The legacy feature to control how fast Google crawls your website is going away on January 8, 2024. It is a feature that launched 15 years ago but Google never migrated it to the new version of Search Console. Gary Illyes from Google said, “with the improvements we’ve made to our crawling logic and other tools available to publishers, its usefulness has dissipated.”
Gary noted how the tool was slow to react to the setting change, in fact, Google told us years ago that it can take a day to kick in, by then, your server may be toast (okay, kidding on the toast). Gary wrote, “the rate limiter tool had a much slower effect; in fact it may have taken over a day for the new limits to be applied on crawling.”
He also said very few site owners used it, and said when they used it, it didn’t really end up doing what they expected it to do. “Fortunately though, site owners rarely had to resort to using the tool, and those who have, in many cases set the crawling speed to the bare minimum.”
Google is also setting the minimum crawling speed of Googlebot to a lower rate, “comparable to the old crawl rate limits,” Gary explained. This is to “continue honoring the settings that some site owners have set in the past if the Search interest is low, and our crawlers don’t waste the site’s bandwidth,” he said.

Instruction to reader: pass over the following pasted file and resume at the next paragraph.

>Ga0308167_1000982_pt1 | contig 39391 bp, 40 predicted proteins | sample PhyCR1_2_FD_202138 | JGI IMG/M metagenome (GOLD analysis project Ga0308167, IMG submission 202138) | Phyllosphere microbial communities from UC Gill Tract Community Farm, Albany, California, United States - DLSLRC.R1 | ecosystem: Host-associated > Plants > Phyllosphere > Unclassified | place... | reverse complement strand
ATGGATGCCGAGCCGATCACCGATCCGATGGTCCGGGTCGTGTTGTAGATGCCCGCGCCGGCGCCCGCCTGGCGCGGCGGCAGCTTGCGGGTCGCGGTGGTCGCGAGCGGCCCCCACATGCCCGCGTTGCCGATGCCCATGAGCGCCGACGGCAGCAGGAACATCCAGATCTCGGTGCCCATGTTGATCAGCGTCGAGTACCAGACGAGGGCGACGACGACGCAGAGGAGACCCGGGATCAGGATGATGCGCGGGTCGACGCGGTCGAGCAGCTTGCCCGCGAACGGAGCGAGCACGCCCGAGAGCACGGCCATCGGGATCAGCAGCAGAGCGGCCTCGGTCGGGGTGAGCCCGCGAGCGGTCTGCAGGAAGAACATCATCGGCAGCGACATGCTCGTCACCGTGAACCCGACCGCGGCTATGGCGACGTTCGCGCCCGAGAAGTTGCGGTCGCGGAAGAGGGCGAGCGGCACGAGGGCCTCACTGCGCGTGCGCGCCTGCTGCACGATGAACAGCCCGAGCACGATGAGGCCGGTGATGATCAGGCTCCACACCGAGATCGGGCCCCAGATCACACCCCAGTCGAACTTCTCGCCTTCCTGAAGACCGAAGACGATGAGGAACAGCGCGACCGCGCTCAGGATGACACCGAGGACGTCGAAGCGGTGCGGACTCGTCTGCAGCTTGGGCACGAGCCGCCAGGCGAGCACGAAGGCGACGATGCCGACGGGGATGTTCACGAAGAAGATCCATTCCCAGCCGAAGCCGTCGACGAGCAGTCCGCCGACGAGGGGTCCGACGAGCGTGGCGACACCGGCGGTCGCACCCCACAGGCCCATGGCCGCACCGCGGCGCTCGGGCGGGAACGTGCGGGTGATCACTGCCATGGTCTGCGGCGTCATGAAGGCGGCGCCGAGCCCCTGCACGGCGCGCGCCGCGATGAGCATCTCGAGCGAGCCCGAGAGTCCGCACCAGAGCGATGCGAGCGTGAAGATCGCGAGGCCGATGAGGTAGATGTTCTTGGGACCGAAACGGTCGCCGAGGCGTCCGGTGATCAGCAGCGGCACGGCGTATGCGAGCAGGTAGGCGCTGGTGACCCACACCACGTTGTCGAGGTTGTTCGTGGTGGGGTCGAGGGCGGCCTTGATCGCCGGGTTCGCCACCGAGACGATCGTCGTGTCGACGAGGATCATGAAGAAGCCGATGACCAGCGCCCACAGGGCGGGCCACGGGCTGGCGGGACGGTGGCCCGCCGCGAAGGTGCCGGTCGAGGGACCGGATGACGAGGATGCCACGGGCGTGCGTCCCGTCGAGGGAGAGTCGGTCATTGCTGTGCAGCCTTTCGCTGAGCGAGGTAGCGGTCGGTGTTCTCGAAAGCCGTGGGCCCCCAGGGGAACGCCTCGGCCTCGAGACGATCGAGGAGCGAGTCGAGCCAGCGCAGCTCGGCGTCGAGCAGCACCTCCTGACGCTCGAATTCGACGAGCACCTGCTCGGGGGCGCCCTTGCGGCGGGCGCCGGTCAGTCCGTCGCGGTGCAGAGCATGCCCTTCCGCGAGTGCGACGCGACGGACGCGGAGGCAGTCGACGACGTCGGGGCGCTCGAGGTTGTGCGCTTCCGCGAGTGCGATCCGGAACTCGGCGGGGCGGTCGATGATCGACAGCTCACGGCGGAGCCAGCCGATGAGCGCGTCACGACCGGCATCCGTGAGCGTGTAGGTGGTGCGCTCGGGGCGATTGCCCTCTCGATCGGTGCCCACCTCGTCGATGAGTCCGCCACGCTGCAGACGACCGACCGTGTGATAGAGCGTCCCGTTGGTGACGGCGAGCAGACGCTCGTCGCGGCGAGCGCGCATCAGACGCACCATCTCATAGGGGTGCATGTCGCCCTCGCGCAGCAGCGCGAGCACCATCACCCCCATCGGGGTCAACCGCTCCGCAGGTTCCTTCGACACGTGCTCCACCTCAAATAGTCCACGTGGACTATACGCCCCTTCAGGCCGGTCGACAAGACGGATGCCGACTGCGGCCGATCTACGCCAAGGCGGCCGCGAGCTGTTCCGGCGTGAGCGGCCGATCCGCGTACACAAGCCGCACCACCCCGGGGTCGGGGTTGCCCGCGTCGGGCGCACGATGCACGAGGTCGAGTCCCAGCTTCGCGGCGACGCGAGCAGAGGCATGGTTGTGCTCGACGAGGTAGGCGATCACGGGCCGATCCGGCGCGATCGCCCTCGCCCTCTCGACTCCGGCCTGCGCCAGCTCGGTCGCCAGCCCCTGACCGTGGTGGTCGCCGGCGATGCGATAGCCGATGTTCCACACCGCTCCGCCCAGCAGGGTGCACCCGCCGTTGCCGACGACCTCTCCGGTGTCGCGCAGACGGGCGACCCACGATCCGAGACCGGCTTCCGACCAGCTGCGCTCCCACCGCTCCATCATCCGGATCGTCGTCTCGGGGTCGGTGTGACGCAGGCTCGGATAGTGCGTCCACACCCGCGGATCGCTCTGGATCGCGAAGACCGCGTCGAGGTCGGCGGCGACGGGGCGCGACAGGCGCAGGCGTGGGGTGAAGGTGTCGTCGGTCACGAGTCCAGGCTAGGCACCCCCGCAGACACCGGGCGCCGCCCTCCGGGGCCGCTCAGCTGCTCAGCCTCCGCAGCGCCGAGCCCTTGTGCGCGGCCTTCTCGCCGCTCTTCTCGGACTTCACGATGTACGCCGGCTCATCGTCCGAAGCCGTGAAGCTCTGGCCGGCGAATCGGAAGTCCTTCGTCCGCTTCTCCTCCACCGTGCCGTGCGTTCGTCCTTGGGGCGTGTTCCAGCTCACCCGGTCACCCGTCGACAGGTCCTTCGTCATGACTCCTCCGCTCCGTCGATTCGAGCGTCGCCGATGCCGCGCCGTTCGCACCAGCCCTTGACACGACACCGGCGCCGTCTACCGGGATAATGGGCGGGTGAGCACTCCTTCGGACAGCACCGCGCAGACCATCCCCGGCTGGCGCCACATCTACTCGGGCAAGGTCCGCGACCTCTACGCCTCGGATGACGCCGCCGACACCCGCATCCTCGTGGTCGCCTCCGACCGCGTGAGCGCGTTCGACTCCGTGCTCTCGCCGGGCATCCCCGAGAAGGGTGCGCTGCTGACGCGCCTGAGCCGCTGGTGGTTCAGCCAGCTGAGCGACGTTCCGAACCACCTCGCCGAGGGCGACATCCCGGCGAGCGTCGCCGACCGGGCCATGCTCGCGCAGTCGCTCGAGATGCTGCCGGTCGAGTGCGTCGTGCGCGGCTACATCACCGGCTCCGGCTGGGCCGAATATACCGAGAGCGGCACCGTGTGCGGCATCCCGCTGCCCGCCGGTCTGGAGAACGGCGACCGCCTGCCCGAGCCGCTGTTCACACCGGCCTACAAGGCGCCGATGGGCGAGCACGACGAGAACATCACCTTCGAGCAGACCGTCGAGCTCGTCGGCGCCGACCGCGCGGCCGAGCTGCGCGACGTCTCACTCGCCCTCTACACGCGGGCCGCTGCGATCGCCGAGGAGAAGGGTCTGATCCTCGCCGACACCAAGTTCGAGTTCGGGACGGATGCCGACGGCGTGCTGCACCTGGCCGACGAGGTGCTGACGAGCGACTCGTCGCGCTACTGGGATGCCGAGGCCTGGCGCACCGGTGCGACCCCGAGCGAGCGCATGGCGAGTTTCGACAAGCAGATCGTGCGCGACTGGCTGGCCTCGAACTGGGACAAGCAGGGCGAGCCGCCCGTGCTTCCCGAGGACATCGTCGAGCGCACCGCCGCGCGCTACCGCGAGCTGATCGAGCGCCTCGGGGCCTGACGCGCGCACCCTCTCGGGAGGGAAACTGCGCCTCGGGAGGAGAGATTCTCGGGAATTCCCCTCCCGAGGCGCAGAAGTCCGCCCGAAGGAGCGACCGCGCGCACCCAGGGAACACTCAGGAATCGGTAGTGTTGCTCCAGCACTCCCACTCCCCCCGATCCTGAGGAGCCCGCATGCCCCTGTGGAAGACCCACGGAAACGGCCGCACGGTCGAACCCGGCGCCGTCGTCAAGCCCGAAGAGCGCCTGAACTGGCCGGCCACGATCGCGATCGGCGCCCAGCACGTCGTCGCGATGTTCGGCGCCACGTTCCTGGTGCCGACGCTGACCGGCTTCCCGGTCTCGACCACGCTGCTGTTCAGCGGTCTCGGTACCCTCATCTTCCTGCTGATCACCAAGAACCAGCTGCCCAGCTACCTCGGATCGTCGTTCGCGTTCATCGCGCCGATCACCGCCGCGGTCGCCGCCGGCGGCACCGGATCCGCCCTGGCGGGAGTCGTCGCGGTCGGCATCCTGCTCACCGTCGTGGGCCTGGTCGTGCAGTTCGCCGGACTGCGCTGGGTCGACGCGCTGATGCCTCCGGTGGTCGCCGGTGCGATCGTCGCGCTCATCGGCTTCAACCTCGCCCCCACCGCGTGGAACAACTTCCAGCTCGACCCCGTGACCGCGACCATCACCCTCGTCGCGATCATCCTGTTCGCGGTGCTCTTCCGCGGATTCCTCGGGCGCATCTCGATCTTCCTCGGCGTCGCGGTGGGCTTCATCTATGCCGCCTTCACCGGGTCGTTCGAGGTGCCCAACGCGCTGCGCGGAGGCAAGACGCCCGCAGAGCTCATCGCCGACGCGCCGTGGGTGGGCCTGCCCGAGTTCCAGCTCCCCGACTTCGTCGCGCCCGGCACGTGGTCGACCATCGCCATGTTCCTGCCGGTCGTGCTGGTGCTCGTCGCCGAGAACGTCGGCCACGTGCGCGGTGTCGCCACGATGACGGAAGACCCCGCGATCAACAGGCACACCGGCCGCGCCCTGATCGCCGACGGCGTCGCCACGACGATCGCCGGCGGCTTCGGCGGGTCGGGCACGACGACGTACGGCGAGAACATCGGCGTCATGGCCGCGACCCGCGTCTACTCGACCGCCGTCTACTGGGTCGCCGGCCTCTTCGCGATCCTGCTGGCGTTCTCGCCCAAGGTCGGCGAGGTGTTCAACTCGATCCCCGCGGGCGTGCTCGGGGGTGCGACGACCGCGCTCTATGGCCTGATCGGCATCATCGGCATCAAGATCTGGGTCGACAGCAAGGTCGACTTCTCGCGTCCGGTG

“Googlebot reacts to how the site–or more specifically the server handling the site– responds to Googlebot’s HTTP requests. For example, if the server persistently returns HTTP 500 status codes for a range of URLs, Googlebot will automatically, and almost immediately slow down crawling. Similarly, Googlebot slows down automatically if the response time for requests gets significantly longer. If you do experience unusually heavy crawling that your site can’t manage on its own, refer to this help article,” he explained.
For now, you can access the tool over here, it looks like this:
Here is how it looked when it launched:
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